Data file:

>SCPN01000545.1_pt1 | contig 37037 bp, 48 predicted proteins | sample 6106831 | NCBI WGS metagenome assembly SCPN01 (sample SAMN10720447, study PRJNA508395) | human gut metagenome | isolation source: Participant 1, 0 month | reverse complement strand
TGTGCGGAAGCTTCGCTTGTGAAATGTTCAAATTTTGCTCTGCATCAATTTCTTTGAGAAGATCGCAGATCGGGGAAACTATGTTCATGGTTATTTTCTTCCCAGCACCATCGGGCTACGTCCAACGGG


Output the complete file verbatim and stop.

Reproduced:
>SCPN01000545.1_pt1 | contig 37037 bp, 48 predicted proteins | sample 6106831 | NCBI WGS metagenome assembly SCPN01 (sample SAMN10720447, study PRJNA508395) | human gut metagenome | isolation source: Participant 1, 0 month | reverse complement strand
TGTGCGGAAGCTTCGCTTGTGAAATGTTCAAATTTTGCTCTGCATCAATTTCTTTGAGAAGATCGCAGATCGGGGAAACTATGTTCATGGTTATTTTCTTCCCAGCACCATCGGGCTACGTCCAACGGG